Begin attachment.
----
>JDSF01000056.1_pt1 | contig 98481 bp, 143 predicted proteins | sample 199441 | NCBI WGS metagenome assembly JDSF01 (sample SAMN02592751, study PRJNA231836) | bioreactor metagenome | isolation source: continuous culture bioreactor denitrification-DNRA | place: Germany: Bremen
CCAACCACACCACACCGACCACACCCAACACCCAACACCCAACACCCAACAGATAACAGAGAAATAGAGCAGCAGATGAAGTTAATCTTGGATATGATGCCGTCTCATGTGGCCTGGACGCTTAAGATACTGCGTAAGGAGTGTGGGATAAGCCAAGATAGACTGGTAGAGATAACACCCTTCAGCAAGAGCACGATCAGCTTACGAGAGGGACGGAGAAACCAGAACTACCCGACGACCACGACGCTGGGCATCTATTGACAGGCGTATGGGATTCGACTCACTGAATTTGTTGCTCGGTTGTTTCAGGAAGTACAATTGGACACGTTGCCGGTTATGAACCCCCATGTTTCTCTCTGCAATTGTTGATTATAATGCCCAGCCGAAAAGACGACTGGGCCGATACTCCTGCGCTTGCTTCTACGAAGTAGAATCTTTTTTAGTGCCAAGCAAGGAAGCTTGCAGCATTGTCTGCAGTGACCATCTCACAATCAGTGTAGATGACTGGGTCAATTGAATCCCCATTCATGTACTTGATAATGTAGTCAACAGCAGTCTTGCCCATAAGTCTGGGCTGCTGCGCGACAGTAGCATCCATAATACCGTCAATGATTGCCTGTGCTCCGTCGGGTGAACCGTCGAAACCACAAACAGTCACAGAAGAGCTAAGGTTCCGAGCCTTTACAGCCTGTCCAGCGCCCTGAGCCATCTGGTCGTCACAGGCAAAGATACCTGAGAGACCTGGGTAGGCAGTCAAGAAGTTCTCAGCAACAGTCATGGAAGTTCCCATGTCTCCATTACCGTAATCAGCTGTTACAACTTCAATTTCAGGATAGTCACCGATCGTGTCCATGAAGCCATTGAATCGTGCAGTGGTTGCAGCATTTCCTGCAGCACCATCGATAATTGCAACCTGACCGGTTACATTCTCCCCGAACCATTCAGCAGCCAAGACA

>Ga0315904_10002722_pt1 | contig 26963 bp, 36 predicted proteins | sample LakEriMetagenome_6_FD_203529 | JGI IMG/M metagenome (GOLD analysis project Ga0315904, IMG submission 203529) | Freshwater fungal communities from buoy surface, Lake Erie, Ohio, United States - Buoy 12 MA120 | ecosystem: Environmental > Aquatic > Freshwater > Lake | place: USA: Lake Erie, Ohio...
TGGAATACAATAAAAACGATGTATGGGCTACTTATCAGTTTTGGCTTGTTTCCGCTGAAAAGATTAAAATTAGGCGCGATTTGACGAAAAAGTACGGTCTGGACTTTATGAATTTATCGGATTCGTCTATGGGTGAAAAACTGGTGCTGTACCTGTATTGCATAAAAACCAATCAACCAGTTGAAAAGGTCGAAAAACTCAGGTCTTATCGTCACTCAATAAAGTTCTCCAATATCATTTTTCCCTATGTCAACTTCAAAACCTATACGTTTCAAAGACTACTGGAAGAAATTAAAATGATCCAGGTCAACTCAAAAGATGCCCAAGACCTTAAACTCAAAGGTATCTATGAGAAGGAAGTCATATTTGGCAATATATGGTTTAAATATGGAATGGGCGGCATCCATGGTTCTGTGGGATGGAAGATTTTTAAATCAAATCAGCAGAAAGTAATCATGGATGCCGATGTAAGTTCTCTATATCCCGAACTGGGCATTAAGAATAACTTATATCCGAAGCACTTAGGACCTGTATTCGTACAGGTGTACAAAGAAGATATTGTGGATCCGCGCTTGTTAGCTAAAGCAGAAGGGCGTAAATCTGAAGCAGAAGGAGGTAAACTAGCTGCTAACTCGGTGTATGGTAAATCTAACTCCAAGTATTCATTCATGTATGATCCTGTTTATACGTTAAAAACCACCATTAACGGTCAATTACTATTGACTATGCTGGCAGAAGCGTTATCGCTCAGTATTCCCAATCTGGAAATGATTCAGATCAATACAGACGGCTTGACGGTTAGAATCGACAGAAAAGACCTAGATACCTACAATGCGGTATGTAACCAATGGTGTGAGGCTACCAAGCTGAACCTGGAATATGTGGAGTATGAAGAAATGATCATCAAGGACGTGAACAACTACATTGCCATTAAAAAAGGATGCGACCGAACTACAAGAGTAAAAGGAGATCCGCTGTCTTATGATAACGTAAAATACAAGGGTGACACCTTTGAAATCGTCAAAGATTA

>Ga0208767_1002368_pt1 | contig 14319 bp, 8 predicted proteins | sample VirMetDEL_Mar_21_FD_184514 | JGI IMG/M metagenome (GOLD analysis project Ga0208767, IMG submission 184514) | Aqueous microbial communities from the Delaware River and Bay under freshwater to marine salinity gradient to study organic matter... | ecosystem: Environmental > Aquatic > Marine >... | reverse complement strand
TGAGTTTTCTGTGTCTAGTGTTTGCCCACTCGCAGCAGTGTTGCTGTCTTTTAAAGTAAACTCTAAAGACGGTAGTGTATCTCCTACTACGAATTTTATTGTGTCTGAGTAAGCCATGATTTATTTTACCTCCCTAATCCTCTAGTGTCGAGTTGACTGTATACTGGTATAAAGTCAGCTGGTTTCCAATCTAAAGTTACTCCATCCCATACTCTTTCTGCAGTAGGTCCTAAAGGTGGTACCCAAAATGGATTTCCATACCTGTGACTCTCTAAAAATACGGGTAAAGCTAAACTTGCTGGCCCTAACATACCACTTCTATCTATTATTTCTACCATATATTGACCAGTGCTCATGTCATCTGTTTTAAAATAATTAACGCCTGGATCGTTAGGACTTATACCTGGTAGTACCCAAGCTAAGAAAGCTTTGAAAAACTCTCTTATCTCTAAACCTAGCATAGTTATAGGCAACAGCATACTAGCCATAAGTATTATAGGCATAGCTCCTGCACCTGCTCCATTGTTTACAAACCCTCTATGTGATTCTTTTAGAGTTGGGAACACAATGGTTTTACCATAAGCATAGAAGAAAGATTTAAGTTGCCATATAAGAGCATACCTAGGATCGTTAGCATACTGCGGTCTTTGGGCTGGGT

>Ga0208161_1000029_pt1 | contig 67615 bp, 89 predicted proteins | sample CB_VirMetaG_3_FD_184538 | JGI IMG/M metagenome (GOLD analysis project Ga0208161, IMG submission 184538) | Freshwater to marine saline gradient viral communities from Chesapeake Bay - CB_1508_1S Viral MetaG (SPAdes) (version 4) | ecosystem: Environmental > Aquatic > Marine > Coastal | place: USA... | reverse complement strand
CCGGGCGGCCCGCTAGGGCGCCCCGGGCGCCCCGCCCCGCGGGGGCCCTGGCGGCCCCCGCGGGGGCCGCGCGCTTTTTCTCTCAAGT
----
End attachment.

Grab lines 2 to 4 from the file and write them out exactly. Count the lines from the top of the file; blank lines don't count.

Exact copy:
CCAACCACACCACACCGACCACACCCAACACCCAACACCCAACACCCAACAGATAACAGAGAAATAGAGCAGCAGATGAAGTTAATCTTGGATATGATGCCGTCTCATGTGGCCTGGACGCTTAAGATACTGCGTAAGGAGTGTGGGATAAGCCAAGATAGACTGGTAGAGATAACACCCTTCAGCAAGAGCACGATCAGCTTACGAGAGGGACGGAGAAACCAGAACTACCCGACGACCACGACGCTGGGCATCTATTGACAGGCGTATGGGATTCGACTCACTGAATTTGTTGCTCGGTTGTTTCAGGAAGTACAATTGGACACGTTGCCGGTTATGAACCCCCATGTTTCTCTCTGCAATTGTTGATTATAATGCCCAGCCGAAAAGACGACTGGGCCGATACTCCTGCGCTTGCTTCTACGAAGTAGAATCTTTTTTAGTGCCAAGCAAGGAAGCTTGCAGCATTGTCTGCAGTGACCATCTCACAATCAGTGTAGATGACTGGGTCAATTGAATCCCCATTCATGTACTTGATAATGTAGTCAACAGCAGTCTTGCCCATAAGTCTGGGCTGCTGCGCGACAGTAGCATCCATAATACCGTCAATGATTGCCTGTGCTCCGTCGGGTGAACCGTCGAAACCACAAACAGTCACAGAAGAGCTAAGGTTCCGAGCCTTTACAGCCTGTCCAGCGCCCTGAGCCATCTGGTCGTCACAGGCAAAGATACCTGAGAGACCTGGGTAGGCAGTCAAGAAGTTCTCAGCAACAGTCATGGAAGTTCCCATGTCTCCATTACCGTAATCAGCTGTTACAACTTCAATTTCAGGATAGTCACCGATCGTGTCCATGAAGCCATTGAATCGTGCAGTGGTTGCAGCATTTCCTGCAGCACCATCGATAATTGCAACCTGACCGGTTACATTCTCCCCGAACCATTCAGCAGCCAAGACA

>Ga0315904_10002722_pt1 | contig 26963 bp, 36 predicted proteins | sample LakEriMetagenome_6_FD_203529 | JGI IMG/M metagenome (GOLD analysis project Ga0315904, IMG submission 203529) | Freshwater fungal communities from buoy surface, Lake Erie, Ohio, United States - Buoy 12 MA120 | ecosystem: Environmental > Aquatic > Freshwater > Lake | place: USA: Lake Erie, Ohio...
TGGAATACAATAAAAACGATGTATGGGCTACTTATCAGTTTTGGCTTGTTTCCGCTGAAAAGATTAAAATTAGGCGCGATTTGACGAAAAAGTACGGTCTGGACTTTATGAATTTATCGGATTCGTCTATGGGTGAAAAACTGGTGCTGTACCTGTATTGCATAAAAACCAATCAACCAGTTGAAAAGGTCGAAAAACTCAGGTCTTATCGTCACTCAATAAAGTTCTCCAATATCATTTTTCCCTATGTCAACTTCAAAACCTATACGTTTCAAAGACTACTGGAAGAAATTAAAATGATCCAGGTCAACTCAAAAGATGCCCAAGACCTTAAACTCAAAGGTATCTATGAGAAGGAAGTCATATTTGGCAATATATGGTTTAAATATGGAATGGGCGGCATCCATGGTTCTGTGGGATGGAAGATTTTTAAATCAAATCAGCAGAAAGTAATCATGGATGCCGATGTAAGTTCTCTATATCCCGAACTGGGCATTAAGAATAACTTATATCCGAAGCACTTAGGACCTGTATTCGTACAGGTGTACAAAGAAGATATTGTGGATCCGCGCTTGTTAGCTAAAGCAGAAGGGCGTAAATCTGAAGCAGAAGGAGGTAAACTAGCTGCTAACTCGGTGTATGGTAAATCTAACTCCAAGTATTCATTCATGTATGATCCTGTTTATACGTTAAAAACCACCATTAACGGTCAATTACTATTGACTATGCTGGCAGAAGCGTTATCGCTCAGTATTCCCAATCTGGAAATGATTCAGATCAATACAGACGGCTTGACGGTTAGAATCGACAGAAAAGACCTAGATACCTACAATGCGGTATGTAACCAATGGTGTGAGGCTACCAAGCTGAACCTGGAATATGTGGAGTATGAAGAAATGATCATCAAGGACGTGAACAACTACATTGCCATTAAAAAAGGATGCGACCGAACTACAAGAGTAAAAGGAGATCCGCTGTCTTATGATAACGTAAAATACAAGGGTGACACCTTTGAAATCGTCAAAGATTA